Smartphones as laptop replacements: can you see the trend?

IphoneIs it time to leave the laptop behind? That’s the question asked today over at the Wall Street Journal in Nick Wingfield’s thoughtful piece. Actually, there’s more than just thought and opinion in it. There’s some cold, hard facts that illustrate a trend we’ve been watching develop for several years. In 2004, global smartphone shipments were half that of notebooks. Last year, the tables turned as there were more smartphones than notebooks shipped world-wide and that trend is continuing.

We often talk about the ever-blurring line between feature-phonesand smartphones but that same argument can be applied to smartphonesand laptops. Of course you can’t do some activities on a phone that youcan on a notebook computer but the 80-20 rule could be applied. Manypeople could do 80% of their notebook activities on asmartphone that costs just 20% of a notebook. Using a $199 iPhone as anexample, I could easily handle tasks related to e-mail, web-surfing,social networking and even some media playback just as I could on a$1,000 notebook. Is the experience ideal or better on the phone? No,but the landscape is changing to address that. Just look at recentupgrades to Google Gmail for Mobiles or even their new Google Earthapplication for the iPhone as examples.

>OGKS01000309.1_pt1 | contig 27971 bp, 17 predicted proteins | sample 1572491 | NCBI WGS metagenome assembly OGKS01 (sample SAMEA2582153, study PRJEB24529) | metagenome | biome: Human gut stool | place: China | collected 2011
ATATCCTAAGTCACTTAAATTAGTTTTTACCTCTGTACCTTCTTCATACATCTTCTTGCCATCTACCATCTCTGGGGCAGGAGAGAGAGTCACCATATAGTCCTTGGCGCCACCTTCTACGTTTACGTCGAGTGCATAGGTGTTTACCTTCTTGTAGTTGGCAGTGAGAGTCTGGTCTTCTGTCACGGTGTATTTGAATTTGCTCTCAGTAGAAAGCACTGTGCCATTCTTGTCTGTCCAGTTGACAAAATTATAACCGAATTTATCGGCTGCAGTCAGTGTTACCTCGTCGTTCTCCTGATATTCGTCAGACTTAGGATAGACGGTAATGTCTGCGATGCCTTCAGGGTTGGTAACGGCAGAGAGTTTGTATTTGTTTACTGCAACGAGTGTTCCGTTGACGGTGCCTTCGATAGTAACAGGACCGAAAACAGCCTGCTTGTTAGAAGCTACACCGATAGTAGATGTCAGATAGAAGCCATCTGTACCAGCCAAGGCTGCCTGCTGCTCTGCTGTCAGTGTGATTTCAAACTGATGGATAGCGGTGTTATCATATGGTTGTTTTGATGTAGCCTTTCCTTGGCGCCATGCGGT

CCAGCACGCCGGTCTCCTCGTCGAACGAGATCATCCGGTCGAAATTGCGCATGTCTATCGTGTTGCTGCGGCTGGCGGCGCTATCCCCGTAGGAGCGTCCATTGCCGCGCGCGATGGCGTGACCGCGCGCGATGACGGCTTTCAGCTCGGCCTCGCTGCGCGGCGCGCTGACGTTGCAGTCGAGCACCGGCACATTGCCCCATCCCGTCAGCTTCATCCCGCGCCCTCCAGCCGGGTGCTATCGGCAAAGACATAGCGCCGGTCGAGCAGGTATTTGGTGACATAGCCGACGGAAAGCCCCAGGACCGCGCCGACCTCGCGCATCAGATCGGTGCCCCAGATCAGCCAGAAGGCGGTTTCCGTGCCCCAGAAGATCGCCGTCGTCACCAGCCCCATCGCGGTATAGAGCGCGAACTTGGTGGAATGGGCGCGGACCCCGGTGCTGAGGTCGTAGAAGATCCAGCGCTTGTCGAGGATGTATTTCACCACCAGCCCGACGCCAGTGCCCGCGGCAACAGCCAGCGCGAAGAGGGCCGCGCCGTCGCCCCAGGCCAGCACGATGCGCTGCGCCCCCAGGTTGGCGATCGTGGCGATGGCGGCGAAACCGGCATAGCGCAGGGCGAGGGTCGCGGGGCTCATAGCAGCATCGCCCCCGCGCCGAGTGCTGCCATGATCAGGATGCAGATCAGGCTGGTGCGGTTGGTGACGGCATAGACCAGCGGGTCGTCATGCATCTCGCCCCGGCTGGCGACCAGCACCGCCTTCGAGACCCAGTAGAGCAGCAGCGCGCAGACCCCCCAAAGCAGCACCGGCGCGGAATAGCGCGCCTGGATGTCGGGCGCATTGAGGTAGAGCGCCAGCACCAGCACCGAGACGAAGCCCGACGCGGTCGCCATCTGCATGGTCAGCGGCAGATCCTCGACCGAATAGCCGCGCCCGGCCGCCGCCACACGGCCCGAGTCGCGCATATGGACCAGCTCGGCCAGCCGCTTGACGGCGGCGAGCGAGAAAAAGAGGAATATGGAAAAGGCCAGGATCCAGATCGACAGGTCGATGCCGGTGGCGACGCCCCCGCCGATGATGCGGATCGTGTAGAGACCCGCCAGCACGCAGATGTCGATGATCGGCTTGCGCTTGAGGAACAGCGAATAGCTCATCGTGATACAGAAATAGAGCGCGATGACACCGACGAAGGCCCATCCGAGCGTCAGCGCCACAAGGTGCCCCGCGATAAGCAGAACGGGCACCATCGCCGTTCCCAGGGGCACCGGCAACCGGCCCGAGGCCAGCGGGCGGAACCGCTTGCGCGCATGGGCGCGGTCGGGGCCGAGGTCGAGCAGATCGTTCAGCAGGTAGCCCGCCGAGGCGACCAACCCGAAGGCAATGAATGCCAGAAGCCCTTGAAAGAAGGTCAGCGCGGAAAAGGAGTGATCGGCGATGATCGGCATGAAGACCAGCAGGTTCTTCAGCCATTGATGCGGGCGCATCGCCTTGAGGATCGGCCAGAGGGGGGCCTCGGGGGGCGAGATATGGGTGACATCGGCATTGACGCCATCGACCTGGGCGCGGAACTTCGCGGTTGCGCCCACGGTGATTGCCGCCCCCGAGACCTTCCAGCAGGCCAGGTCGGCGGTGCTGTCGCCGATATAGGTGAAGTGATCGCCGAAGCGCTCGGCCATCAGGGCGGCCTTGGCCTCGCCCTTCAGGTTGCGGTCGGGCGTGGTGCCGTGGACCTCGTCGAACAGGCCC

Then there’s the "tweener" devices: the $300 to $600 netbooks and MobileInternet Devices that get a cursory mention by Wingfield. They’retrying to bridge the gap more from a hardware perspective than asoftware one. From the netbook perspective, I’m sold that they’re aviable solution, but I suspect it’s a short-term solution. The marketand information access are moving more towards handheld portals, notjust shrunken down versions of devices we’ve had for years.

As far as MIDs go, I’m beginning to see less and less momentum inthat space. What sounded good out of Intel (they created the MID name)a year or two ago has been slow to market. When these devices do arriveen masse, will smartphones of the day already be so entrenched andmature that the MID market is gone? Put another way: if you have asmartphone this time next year, will you want to carry a similarlysized device running a full Linux operating system for computing orwill the smartphone offer enough at that point?

This doesn’t mean there’s no longer a need for notebooks today and I’m not advocating that everyone simply abondon their notebook computer and move to a smartphone. However, if you think about what you used to do solely on a laptop and compare that to what you can do today on a smartphone, you can see where we’re heading. Are there challenges in terms of Flash, Java, text entry, etc…? Of course there are. But you’re thinking in terms of smartphones today… what about tomorrow?


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